From 1915-18, the Ottoman Turks killed more than a million Armenians, the first genocide of the 20th century. In a speech to Wehrmacht commanders, Adolf Hitler urged ruthlessness, saying, “Who still talks nowadays of the extermination of the Armenians?” But the Turkish government disputes the historical record (and the Hitler quote), and now there’s a federal lawsuit charging that Massachusetts’ textbooks that teach the fate of the Armenians aren’t balanced. From the LA Times:
Griswold vs. Driscoll was filed last fall by high school senior Ted Griswold, two of his teachers and a Turkish-American advocacy organization. The plaintiffs contend that Department of Education Commissioner David P. Driscoll and other state officials violated the 1st Amendment by removing material from a human rights curriculum that questioned whether the mass killings nearly a century ago constituted genocide . . .
Six years ago, the Massachusetts Legislature mandated that high schools offer a curriculum on genocide and human rights. Topics included the Holocaust, the Irish potato famine, the trans-Atlantic slave trade and the genocide in Armenia.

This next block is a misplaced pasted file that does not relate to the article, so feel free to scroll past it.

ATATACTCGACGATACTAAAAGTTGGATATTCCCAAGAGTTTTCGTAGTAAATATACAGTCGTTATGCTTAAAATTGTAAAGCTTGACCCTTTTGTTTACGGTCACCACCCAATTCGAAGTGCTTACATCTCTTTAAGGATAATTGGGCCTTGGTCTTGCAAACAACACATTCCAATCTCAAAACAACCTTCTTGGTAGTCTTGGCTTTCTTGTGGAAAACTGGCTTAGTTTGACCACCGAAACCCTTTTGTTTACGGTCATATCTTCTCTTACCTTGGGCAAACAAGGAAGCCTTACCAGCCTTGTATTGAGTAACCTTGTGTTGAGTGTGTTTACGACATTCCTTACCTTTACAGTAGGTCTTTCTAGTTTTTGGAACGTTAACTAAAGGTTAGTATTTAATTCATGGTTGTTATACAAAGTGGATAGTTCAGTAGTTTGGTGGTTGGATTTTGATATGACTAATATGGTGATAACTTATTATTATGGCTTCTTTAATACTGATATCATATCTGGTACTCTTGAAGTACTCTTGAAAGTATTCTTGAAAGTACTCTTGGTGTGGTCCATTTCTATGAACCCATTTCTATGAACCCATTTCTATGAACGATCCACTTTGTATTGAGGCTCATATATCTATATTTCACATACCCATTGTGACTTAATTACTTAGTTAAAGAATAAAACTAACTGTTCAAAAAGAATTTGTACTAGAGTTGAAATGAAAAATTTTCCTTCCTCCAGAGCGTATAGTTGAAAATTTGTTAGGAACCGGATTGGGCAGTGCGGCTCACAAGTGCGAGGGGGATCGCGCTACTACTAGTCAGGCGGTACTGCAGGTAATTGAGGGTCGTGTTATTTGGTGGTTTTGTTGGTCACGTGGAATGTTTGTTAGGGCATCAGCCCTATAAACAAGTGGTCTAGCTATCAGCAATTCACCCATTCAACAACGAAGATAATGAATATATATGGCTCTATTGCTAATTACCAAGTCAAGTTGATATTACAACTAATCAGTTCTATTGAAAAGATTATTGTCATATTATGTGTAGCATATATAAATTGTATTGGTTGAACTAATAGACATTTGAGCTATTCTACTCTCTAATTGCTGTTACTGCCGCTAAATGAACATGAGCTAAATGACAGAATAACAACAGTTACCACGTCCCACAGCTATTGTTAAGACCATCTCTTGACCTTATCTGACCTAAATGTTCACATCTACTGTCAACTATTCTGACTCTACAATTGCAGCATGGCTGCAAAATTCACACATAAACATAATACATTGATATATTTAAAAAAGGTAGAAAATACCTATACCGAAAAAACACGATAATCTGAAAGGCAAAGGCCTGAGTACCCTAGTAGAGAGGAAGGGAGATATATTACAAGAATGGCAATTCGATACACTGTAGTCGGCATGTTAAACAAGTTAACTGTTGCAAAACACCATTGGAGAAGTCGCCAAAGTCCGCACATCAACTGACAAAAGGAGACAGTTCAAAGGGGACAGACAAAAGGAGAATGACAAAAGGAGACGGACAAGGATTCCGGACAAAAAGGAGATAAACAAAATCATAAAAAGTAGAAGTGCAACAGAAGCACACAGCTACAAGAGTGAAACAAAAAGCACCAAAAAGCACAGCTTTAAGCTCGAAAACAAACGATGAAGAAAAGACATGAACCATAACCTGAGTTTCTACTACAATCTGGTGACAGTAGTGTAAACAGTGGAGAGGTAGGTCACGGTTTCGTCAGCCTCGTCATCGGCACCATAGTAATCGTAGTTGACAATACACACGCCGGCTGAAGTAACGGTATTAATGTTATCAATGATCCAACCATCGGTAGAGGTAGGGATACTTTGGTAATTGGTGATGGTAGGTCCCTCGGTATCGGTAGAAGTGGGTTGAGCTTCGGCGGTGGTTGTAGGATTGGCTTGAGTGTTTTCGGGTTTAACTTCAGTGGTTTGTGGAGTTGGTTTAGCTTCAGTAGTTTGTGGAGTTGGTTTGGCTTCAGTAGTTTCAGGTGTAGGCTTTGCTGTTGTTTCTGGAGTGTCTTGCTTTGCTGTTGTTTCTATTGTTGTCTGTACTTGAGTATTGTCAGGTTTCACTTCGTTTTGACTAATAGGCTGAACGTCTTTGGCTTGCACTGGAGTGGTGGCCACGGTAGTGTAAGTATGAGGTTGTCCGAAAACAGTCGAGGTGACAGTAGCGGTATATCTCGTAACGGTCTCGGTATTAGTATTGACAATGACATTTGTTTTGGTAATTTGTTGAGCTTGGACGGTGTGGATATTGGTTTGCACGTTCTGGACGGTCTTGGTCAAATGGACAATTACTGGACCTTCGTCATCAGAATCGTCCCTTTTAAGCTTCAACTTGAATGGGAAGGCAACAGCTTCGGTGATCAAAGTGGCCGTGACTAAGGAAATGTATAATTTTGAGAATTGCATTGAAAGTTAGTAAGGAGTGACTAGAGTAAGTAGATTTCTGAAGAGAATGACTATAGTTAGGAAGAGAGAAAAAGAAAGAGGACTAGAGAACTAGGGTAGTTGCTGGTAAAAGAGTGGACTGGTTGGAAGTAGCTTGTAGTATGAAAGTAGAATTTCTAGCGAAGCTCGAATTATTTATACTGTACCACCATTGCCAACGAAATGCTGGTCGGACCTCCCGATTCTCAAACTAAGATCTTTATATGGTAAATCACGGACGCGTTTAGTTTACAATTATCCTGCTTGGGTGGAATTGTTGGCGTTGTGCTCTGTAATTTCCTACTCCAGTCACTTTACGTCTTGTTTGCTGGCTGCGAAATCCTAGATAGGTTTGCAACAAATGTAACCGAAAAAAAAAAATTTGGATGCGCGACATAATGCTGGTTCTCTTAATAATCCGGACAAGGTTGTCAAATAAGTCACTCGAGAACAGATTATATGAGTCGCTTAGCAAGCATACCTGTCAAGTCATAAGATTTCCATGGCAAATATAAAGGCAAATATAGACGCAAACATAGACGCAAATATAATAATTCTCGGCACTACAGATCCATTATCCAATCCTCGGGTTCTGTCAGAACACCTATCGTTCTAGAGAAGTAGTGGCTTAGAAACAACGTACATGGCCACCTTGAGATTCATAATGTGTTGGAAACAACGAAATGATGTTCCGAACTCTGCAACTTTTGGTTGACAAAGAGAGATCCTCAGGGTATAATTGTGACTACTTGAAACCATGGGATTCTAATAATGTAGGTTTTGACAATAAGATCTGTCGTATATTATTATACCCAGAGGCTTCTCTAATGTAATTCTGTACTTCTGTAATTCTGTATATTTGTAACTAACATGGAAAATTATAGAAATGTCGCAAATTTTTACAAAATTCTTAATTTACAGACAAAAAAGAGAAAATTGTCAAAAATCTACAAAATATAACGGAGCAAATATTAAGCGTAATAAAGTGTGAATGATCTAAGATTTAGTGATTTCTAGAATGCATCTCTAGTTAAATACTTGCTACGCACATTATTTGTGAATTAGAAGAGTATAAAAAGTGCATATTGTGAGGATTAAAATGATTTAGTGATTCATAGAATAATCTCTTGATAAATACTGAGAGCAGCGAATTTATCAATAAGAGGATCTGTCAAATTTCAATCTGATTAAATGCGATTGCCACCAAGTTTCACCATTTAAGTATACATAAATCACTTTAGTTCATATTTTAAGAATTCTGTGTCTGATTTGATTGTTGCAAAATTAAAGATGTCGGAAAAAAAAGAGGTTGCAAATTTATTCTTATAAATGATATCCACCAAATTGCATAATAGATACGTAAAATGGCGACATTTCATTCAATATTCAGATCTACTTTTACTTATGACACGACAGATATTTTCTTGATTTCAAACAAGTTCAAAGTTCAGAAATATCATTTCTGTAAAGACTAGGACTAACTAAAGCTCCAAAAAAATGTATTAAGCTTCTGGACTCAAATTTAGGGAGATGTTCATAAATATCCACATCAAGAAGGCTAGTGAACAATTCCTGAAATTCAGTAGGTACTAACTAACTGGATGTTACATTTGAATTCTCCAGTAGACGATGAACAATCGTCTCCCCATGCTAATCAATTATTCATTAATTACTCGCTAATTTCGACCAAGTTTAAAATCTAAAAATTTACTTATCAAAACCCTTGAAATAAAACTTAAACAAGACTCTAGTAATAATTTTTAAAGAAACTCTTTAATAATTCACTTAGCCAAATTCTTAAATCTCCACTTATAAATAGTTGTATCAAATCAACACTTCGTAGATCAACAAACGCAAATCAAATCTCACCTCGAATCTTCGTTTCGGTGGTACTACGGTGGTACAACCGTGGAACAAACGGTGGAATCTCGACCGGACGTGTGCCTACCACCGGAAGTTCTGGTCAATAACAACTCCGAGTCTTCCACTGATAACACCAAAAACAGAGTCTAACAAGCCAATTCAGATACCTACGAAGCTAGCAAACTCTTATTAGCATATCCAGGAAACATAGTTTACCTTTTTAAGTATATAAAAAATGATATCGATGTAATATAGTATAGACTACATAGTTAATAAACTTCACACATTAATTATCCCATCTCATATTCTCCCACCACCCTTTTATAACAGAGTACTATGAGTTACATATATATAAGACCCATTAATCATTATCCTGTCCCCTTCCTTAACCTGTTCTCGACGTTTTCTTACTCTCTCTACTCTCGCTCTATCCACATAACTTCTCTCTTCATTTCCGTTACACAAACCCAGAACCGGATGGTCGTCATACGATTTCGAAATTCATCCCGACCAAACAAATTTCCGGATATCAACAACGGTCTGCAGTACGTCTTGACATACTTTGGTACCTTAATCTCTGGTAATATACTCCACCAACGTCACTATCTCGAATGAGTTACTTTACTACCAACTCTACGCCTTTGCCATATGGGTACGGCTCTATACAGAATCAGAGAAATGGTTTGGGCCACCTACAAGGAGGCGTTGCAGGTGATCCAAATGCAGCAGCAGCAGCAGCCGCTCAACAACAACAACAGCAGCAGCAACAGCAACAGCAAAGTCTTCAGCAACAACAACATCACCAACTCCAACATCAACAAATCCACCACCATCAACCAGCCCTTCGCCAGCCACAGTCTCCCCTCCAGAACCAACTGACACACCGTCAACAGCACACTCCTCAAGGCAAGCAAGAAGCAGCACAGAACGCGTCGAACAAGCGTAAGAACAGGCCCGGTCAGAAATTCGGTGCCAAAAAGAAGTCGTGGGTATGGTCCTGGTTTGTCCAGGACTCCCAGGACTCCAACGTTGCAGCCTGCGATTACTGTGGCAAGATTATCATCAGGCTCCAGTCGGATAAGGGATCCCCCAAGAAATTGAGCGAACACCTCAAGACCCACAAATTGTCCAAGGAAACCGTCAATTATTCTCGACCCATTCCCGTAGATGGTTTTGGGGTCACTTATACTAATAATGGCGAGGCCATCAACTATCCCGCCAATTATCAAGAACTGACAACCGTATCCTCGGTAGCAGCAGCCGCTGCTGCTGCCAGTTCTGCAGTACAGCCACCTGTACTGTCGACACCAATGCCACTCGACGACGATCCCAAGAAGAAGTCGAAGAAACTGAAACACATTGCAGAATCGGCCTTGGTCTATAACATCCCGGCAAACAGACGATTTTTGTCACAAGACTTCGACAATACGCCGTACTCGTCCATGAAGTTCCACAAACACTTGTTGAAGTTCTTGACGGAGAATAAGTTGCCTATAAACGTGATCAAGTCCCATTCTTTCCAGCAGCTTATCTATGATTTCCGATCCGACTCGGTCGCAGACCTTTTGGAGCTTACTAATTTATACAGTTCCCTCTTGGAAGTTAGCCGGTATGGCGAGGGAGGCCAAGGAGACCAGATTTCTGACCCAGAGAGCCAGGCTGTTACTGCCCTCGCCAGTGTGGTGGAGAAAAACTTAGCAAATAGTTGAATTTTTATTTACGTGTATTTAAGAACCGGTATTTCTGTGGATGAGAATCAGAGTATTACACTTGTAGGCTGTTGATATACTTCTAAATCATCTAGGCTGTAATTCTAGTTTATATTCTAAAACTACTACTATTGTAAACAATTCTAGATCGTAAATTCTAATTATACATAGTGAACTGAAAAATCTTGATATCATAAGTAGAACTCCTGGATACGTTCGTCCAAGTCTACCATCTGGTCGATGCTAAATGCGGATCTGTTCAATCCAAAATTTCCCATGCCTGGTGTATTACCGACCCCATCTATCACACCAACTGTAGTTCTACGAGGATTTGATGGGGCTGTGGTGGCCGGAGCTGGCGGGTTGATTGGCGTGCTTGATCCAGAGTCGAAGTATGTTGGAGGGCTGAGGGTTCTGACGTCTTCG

At first, the syllabus about the Armenian genocide included opposing views from several Turkish scholars and organizations — many of whom dispute whether genocide took place. As recently as this month, when a public television show on the subject was aired, Turkish Ambassador Nab Ensoy called the events of 1915 “an unresolved period of world history.” In a statement from his embassy in Washington, Ensoy said: “Armenian allegations of genocide have never been historically or legally substantiated.”
Several months after the curriculum was introduced, the Turkish interpretation was removed when a state legislator said the dissent opened the door to denial of a historical tragedy.
Estimates of the Armenian population in Turkey before 1915 range from 1.5 million to 2.5 million people. Estimates of the death toll during the forced deportations ranged at the time from 800,000 (the official Turkish number) to 1.5 million, with most scholars in the 1.2 million to 1.5 million range. What should students be taught: It’s not genocide if you don’t kill ’em all? All those Armenians just decided to leave Turkey but ran into a “difficult road and weather conditions during the migration?”
President Bush’s statement on the anniversary of the start of the Armenian holocaust uses “tragedy” rather than “genocide.” We don’t want to annoy the Turkish government, which is our ally.